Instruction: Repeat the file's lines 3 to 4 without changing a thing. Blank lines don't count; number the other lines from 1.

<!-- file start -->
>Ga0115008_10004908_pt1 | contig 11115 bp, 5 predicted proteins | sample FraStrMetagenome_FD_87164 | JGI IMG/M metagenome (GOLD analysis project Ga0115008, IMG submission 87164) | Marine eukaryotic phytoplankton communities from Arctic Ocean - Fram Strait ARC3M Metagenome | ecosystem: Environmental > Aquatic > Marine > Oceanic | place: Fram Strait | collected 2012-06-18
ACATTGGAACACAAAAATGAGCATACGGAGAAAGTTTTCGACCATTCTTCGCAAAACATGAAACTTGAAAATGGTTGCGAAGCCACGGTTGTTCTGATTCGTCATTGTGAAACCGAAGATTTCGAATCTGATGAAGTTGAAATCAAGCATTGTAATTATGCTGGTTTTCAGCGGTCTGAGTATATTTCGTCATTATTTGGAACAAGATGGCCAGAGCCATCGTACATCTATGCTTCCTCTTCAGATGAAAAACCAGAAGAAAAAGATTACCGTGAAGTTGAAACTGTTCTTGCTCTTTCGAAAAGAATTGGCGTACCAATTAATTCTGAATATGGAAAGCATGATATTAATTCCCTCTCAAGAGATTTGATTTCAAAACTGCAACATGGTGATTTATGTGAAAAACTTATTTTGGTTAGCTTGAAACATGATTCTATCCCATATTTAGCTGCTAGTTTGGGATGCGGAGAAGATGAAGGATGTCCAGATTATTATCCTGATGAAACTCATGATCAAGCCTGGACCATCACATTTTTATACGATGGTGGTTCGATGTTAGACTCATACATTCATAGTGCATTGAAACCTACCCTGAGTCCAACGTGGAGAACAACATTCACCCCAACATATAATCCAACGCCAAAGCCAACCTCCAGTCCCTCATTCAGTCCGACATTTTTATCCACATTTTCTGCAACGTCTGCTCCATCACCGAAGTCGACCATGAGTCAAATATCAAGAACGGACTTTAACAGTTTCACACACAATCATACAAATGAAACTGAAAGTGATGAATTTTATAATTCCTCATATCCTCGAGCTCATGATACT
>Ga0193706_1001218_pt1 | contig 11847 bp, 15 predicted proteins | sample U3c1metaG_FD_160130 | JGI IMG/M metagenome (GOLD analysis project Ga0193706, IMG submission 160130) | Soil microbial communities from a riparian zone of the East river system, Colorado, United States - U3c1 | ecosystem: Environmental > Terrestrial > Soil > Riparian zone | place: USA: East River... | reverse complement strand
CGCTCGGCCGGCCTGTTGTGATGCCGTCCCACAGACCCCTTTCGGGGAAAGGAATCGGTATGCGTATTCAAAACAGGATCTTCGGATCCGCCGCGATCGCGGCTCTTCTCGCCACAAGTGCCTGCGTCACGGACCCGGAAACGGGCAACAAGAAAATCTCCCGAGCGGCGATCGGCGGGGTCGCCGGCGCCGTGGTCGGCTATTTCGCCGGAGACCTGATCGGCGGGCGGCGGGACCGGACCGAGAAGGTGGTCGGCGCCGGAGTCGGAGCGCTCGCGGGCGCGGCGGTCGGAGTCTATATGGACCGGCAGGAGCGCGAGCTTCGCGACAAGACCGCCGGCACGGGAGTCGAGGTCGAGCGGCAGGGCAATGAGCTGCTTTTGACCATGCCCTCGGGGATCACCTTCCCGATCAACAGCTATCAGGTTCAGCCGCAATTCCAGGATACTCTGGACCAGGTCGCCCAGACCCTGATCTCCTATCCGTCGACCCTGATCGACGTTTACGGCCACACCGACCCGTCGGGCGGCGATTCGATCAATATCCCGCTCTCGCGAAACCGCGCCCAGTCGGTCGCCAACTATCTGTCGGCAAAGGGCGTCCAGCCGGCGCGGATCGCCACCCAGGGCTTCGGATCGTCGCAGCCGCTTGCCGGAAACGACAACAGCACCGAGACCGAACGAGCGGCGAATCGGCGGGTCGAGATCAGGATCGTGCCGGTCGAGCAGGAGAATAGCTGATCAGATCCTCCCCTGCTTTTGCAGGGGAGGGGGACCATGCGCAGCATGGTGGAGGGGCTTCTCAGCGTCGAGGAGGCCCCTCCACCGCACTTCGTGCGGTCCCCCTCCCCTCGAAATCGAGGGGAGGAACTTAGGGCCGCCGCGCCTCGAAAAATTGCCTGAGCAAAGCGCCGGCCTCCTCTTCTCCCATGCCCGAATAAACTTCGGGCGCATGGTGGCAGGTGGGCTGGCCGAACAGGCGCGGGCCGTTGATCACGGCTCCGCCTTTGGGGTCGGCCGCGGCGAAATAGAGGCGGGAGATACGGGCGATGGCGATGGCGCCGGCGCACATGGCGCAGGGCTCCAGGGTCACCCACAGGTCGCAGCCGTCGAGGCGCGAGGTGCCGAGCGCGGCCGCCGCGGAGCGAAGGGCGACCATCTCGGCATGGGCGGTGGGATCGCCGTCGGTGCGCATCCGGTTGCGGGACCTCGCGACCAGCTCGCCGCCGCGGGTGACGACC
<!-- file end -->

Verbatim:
>Ga0193706_1001218_pt1 | contig 11847 bp, 15 predicted proteins | sample U3c1metaG_FD_160130 | JGI IMG/M metagenome (GOLD analysis project Ga0193706, IMG submission 160130) | Soil microbial communities from a riparian zone of the East river system, Colorado, United States - U3c1 | ecosystem: Environmental > Terrestrial > Soil > Riparian zone | place: USA: East River... | reverse complement strand
CGCTCGGCCGGCCTGTTGTGATGCCGTCCCACAGACCCCTTTCGGGGAAAGGAATCGGTATGCGTATTCAAAACAGGATCTTCGGATCCGCCGCGATCGCGGCTCTTCTCGCCACAAGTGCCTGCGTCACGGACCCGGAAACGGGCAACAAGAAAATCTCCCGAGCGGCGATCGGCGGGGTCGCCGGCGCCGTGGTCGGCTATTTCGCCGGAGACCTGATCGGCGGGCGGCGGGACCGGACCGAGAAGGTGGTCGGCGCCGGAGTCGGAGCGCTCGCGGGCGCGGCGGTCGGAGTCTATATGGACCGGCAGGAGCGCGAGCTTCGCGACAAGACCGCCGGCACGGGAGTCGAGGTCGAGCGGCAGGGCAATGAGCTGCTTTTGACCATGCCCTCGGGGATCACCTTCCCGATCAACAGCTATCAGGTTCAGCCGCAATTCCAGGATACTCTGGACCAGGTCGCCCAGACCCTGATCTCCTATCCGTCGACCCTGATCGACGTTTACGGCCACACCGACCCGTCGGGCGGCGATTCGATCAATATCCCGCTCTCGCGAAACCGCGCCCAGTCGGTCGCCAACTATCTGTCGGCAAAGGGCGTCCAGCCGGCGCGGATCGCCACCCAGGGCTTCGGATCGTCGCAGCCGCTTGCCGGAAACGACAACAGCACCGAGACCGAACGAGCGGCGAATCGGCGGGTCGAGATCAGGATCGTGCCGGTCGAGCAGGAGAATAGCTGATCAGATCCTCCCCTGCTTTTGCAGGGGAGGGGGACCATGCGCAGCATGGTGGAGGGGCTTCTCAGCGTCGAGGAGGCCCCTCCACCGCACTTCGTGCGGTCCCCCTCCCCTCGAAATCGAGGGGAGGAACTTAGGGCCGCCGCGCCTCGAAAAATTGCCTGAGCAAAGCGCCGGCCTCCTCTTCTCCCATGCCCGAATAAACTTCGGGCGCATGGTGGCAGGTGGGCTGGCCGAACAGGCGCGGGCCGTTGATCACGGCTCCGCCTTTGGGGTCGGCCGCGGCGAAATAGAGGCGGGAGATACGGGCGATGGCGATGGCGCCGGCGCACATGGCGCAGGGCTCCAGGGTCACCCACAGGTCGCAGCCGTCGAGGCGCGAGGTGCCGAGCGCGGCCGCCGCGGAGCGAAGGGCGACCATCTCGGCATGGGCGGTGGGATCGCCGTCGGTGCGCATCCGGTTGCGGGACCTCGCGACCAGCTCGCCGCCGCGGGTGACGACC